A modular family was born
It was the late 1960s and AT&T was now on the scene. It ordered its engineers at Western Electric, its manufacturing arm, to focus their brilliant minds on the problem. The team, including Edwin Hardesty and Charles Krumreich eventually came up with the solution: a rectangular moulded plastic connector that had multiple parallel conductors, plastic channels to isolate and insulate each circuit, insulation displacement contacts in the plug, and springy wire contacts in the socket. A later design would replace the spring wire contacts in the socket with fixed blades.
Focusing on insulation displacement meant that field technicians could now mass terminate the connector with a simple crimp tool. The connectors were also easier to manufacture in the huge numbers required for a system-wide conversion. Moulding the plug body also meant that strain relief could be integrated into the plug, in the form of a flexible bar that would be crimped down onto the cord jacket after the electrical connections were made.
The design would be modified yet again, returning to spring wire contacts in the socket and replacing the original metal latch that locked the plug into the socket with a moulded plastic latch. But the basic design of the modular plug was now determined and ready for the future. The Trimline phone, where the handset now contained the dial or keypad, was one of the first phones to use the new connectors and throughout the 1970s, a decade of both cultural change and technological innovation, phone companies across the country retrofitted millions of existing phones.
In the 1980s the powerful AT&T monopoly began to break up and the new modular connectors now played an important role in democratising the entire phone system. For the first time customers could go into a store and buy whatever colour or style of phone they wanted, rather than leasing as before. One housewife went out and bought a new phone while her husband was at work. When he arrived home she had managed to rewire the new RJ11 connector into the wall using a special DIY kit promoted by AT&T.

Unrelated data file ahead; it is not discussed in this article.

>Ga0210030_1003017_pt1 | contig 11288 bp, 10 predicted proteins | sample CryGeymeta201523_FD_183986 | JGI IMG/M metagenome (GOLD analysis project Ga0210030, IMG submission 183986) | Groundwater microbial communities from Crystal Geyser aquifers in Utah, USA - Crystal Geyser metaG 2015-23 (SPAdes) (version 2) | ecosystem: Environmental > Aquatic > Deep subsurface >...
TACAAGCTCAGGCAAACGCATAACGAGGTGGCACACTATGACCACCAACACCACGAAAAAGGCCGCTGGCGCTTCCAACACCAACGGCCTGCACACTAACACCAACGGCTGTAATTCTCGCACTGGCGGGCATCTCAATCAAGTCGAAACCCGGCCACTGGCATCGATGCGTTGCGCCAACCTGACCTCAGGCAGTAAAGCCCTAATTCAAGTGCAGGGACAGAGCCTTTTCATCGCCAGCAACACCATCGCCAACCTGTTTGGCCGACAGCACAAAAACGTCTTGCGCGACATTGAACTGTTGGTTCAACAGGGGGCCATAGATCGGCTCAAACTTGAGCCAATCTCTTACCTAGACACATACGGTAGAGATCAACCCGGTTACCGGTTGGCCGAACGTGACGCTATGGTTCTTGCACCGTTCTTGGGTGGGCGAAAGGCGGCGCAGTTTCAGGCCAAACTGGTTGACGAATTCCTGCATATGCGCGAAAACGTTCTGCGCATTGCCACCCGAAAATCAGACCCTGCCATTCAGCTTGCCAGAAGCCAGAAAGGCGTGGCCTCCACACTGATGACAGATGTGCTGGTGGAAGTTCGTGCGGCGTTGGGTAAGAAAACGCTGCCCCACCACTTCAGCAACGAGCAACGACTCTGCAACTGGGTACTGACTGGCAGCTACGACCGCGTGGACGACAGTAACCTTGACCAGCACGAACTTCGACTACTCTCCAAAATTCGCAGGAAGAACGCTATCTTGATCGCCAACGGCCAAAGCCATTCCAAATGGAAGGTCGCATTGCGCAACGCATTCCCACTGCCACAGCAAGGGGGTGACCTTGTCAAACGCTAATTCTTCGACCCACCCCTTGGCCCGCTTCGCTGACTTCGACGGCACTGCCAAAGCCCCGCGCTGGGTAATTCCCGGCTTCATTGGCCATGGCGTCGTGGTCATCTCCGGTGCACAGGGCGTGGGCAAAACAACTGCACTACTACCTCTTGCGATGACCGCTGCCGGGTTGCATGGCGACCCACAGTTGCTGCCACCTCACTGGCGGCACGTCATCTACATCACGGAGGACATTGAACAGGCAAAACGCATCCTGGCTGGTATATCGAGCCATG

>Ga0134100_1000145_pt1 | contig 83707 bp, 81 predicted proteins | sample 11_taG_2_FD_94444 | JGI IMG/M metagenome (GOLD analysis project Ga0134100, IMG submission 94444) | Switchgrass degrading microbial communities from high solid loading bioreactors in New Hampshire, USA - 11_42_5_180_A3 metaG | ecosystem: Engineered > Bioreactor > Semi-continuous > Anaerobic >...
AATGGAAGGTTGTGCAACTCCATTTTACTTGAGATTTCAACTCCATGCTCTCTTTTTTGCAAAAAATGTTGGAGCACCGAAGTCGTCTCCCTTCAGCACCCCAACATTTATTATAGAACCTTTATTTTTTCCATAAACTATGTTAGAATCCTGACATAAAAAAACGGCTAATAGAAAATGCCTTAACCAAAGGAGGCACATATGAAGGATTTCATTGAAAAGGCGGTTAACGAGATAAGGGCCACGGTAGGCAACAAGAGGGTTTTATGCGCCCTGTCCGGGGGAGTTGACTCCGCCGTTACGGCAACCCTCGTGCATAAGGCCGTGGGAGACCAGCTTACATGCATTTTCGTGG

Intuitive design, easy extensibility to more or fewer conductors, and the saturation of the market thanks to a large installed customer base all led to the modular connector being accepted across a wide range of industries. In 1976 the Federal Communications Commission mandated that phone system connections be standardised for interoperability so that customers could finally connect their own equipment to the telephone network.
The mandate termed these specifications registration interfaces, and the modular connectors became known as registered jacks, or RJ for short. The RJ11 became the connector for plugging a telephone into the wall and the handset into the telephone, while the RJ14 was designed for connecting multiple lines leading to a single phone unit. Crucially, an eight-conductor modular connector eventually became the standard for Ethernet connections. This was the RJ45. Its original 8P2C modular connectors were later modified into an 8P8C configuration with an additional tab or latch to ensure correct orientation in the newly arriving ethernet local area network (LAN) revolution.